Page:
Going from practicing law to working on films may seem like a strange leap. But Robbie Fisher knows better. Since she left her law career and position as Mississippi Nature Conservancy's state director, her main focus has been filmmaking, specifically producing films.
Fisher, a Greenville native, got her undergraduate degree in political science and French from Sewanee in Tennessee, and then earned a law degree from Suffolk University in Boston. After law school, she worked in the legal field for a few years before becoming the state director at the Nature Conservancy in 1999.
Before then, filmmaking was only a part-time love. In the '90s, she produced a film for Mississippi Public Broadcasting on the collaboration of Boogaloo Ames and Eden Brent, also Greenville natives, titled "Boogaloo and Eden: Sustaining the Sound."
Later, at the conservancy, she worked on another film for Mississippi Public Broadcasting, "The Singing River, Rhythms of Nature," about the Pascagoula River. After leaving the organization in 2008, she became an independently contracted producer for MPB's "The Gulf Islands, Mississippi's Wilderness Shore," about the Barrier Islands off of the coast.
Since 2008, her focus has been solely on producing films. "I just am really drawn to and interested in the way that film uses so many different mediums and brings together different mediums of music and song and visual images and writing," Fisher, 49, says. "... I really enjoy (the) aspect of it as a collaborative art experience, working with really great directors, writers, the crew and the actors. It's a really exciting, creative experience to be a part of."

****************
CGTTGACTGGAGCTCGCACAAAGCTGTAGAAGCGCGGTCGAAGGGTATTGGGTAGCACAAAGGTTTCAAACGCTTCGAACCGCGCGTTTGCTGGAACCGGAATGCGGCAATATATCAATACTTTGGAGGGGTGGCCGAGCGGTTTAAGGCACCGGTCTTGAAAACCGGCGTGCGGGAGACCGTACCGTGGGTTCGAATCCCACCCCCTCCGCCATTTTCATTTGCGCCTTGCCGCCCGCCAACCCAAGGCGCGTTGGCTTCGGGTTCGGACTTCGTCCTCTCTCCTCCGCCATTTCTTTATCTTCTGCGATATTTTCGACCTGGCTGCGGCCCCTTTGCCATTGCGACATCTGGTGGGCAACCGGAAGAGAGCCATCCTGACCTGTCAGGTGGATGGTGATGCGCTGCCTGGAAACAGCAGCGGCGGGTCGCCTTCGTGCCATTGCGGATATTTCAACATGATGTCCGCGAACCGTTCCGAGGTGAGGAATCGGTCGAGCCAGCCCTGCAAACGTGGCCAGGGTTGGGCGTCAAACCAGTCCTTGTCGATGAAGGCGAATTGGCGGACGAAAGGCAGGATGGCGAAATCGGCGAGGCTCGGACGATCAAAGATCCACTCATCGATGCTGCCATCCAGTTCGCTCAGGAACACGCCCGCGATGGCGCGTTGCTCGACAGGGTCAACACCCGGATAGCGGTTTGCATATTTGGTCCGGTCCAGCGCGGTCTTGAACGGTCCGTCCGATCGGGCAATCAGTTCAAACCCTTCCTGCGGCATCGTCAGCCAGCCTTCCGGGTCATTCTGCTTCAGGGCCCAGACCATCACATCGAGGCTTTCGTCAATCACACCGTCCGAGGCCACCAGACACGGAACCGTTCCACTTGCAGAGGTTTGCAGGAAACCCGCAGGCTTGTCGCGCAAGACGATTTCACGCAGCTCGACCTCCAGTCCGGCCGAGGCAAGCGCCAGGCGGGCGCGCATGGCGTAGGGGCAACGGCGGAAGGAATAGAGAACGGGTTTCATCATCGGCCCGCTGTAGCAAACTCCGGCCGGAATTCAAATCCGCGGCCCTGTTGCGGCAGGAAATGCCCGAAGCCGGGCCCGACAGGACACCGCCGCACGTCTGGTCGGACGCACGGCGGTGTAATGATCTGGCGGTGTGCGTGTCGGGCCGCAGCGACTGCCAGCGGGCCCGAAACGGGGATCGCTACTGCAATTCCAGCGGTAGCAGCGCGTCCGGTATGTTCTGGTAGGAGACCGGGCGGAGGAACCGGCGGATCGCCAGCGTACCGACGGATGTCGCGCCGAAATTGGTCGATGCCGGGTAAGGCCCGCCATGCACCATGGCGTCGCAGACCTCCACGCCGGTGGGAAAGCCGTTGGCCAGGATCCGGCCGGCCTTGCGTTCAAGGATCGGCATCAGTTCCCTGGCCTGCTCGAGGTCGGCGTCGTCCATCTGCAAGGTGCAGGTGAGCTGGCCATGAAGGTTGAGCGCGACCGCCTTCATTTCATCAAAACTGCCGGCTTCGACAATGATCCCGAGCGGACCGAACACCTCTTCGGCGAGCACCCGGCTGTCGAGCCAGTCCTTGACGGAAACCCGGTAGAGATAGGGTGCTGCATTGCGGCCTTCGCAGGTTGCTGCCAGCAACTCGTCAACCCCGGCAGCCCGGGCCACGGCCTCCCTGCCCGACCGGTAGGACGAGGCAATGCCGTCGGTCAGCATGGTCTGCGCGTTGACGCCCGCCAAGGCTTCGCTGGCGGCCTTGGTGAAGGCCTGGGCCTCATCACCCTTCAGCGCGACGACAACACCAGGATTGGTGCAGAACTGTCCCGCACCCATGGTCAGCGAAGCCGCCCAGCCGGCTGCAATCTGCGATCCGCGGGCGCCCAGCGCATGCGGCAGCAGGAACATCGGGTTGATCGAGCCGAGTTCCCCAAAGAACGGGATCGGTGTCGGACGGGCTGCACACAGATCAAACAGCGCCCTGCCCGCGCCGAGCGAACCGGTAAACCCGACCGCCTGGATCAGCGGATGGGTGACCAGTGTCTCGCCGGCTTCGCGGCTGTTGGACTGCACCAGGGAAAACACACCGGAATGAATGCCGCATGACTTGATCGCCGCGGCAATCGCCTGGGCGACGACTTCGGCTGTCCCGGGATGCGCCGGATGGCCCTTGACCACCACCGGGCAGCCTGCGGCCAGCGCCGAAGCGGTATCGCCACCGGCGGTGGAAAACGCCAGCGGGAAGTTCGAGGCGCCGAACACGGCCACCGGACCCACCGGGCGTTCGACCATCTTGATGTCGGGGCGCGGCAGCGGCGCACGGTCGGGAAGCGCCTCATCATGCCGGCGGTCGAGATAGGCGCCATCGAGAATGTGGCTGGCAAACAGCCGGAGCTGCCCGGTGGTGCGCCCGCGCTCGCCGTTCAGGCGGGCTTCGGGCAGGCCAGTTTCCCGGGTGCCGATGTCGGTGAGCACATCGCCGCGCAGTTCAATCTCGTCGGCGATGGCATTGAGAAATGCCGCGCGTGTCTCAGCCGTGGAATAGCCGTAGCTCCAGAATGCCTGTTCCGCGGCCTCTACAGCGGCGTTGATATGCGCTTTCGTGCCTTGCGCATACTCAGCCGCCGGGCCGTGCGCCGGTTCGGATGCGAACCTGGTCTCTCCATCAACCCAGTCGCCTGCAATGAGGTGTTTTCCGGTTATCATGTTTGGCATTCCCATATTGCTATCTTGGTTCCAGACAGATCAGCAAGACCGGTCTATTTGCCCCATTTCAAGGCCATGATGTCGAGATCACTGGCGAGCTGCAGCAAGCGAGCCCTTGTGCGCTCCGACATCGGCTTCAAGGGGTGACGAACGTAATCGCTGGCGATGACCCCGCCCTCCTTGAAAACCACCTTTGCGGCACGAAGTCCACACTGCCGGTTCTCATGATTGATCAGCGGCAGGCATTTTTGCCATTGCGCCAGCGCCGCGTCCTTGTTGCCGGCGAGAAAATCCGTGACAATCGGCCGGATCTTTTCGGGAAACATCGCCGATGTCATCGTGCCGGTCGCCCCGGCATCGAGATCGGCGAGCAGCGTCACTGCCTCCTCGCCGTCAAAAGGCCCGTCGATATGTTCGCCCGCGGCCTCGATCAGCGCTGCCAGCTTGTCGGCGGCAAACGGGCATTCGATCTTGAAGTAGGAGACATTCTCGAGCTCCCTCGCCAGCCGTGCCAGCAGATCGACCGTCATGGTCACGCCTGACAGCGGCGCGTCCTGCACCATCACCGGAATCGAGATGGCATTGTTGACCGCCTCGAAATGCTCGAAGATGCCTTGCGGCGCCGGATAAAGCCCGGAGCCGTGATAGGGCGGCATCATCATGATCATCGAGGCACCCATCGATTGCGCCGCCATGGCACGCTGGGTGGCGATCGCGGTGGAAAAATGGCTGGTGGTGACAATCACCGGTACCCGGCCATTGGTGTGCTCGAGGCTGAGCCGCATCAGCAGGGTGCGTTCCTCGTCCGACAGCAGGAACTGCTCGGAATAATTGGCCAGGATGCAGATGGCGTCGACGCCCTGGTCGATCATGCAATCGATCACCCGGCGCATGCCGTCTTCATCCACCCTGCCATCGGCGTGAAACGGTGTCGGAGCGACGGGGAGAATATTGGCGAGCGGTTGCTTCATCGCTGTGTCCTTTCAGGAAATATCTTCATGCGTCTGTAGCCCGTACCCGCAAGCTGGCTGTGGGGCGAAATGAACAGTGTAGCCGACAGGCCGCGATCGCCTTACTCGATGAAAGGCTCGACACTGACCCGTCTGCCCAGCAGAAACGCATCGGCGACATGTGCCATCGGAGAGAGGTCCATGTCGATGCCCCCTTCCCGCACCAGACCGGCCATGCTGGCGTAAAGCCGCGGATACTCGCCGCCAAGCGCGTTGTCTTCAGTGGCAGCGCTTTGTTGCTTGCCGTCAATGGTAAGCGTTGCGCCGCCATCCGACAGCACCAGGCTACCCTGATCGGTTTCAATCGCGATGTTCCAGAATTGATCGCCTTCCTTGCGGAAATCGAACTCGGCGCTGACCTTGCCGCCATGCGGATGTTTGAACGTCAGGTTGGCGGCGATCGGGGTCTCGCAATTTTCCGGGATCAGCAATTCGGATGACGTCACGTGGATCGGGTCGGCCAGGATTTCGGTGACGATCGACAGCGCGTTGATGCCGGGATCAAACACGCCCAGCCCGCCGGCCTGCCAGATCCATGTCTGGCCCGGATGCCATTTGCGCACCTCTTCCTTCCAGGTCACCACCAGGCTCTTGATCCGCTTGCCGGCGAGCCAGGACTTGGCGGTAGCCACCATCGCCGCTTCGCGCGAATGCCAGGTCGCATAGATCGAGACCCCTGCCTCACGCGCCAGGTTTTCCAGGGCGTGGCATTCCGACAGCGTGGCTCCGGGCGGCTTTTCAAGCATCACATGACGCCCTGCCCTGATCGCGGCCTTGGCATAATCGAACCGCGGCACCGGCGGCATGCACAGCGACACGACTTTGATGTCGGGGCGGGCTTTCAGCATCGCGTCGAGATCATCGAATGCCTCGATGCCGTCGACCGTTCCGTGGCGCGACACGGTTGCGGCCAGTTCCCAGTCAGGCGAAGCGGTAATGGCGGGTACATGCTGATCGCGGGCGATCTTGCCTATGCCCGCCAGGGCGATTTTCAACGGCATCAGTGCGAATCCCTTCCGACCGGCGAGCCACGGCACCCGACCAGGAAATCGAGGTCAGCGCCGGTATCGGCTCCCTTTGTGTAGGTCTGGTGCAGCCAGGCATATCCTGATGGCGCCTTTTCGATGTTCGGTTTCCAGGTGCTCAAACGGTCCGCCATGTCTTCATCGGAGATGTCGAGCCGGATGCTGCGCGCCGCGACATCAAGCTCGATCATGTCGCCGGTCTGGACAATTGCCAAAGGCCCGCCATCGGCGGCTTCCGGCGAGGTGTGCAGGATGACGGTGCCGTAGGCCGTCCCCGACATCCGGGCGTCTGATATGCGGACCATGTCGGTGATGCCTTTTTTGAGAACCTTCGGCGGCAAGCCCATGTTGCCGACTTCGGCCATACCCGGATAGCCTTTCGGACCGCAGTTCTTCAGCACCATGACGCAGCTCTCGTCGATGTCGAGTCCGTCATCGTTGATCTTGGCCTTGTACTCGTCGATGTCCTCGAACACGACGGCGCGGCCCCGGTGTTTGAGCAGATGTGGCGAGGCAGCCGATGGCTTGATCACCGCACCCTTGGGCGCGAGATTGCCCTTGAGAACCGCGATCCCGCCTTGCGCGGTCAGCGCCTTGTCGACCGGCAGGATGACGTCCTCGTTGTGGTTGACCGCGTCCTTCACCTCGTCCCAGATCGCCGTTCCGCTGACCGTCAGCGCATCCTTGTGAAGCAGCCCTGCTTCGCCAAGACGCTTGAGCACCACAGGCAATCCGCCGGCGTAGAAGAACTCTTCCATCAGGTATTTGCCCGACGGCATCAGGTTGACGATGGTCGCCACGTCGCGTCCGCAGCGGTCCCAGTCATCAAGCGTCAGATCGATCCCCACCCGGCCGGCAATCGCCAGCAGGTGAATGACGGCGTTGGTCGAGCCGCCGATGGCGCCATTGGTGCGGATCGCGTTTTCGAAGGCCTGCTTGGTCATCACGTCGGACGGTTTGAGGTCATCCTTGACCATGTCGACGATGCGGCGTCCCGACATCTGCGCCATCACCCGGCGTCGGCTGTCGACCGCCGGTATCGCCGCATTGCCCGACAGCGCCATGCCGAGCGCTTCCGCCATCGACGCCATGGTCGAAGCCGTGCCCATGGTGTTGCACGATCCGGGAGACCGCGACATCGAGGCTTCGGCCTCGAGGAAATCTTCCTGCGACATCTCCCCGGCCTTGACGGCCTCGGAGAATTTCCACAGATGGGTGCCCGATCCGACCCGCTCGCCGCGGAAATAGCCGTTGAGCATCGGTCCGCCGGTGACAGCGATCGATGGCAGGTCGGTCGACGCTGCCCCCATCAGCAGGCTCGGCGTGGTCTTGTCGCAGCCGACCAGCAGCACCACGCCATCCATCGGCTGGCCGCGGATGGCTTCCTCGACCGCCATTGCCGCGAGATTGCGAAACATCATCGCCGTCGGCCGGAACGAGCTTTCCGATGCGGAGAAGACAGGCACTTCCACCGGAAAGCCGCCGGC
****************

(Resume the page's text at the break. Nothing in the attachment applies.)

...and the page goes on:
Her job as a producer includes many tasks spanning from pre-production to post-production, including negotiating location contracts, getting the rights to music, finding money to produce the film, making sure filming stays safe for the crew and cast, and figuring out how to distribute the movies.
She loves doing documentaries, but her favorite types of films to work on are narrative fiction. Fisher says she likes "films that explore human relationships ... basic emotions and truths and things that are involved in our lives and what we experience."
Fisher is currently producing a four-part film series titled "Sequence," which is directed by Alex Warren. Each film focuses on interpersonal relationships and the dynamics involved. The films, though, don't have a common story line; they can be shown together or separately.
Besides producing films, Fisher is also involved with the Crossroads Film Festival. She has been on the board of the organization since late 2012 and helps with fundraising.
Crossroads Film Festival is April 3-6. To find out about ticket prices or for more information, visit crossroadsfilmfestival.com. Flip to page 16 to read reviews of some films being screened at the event.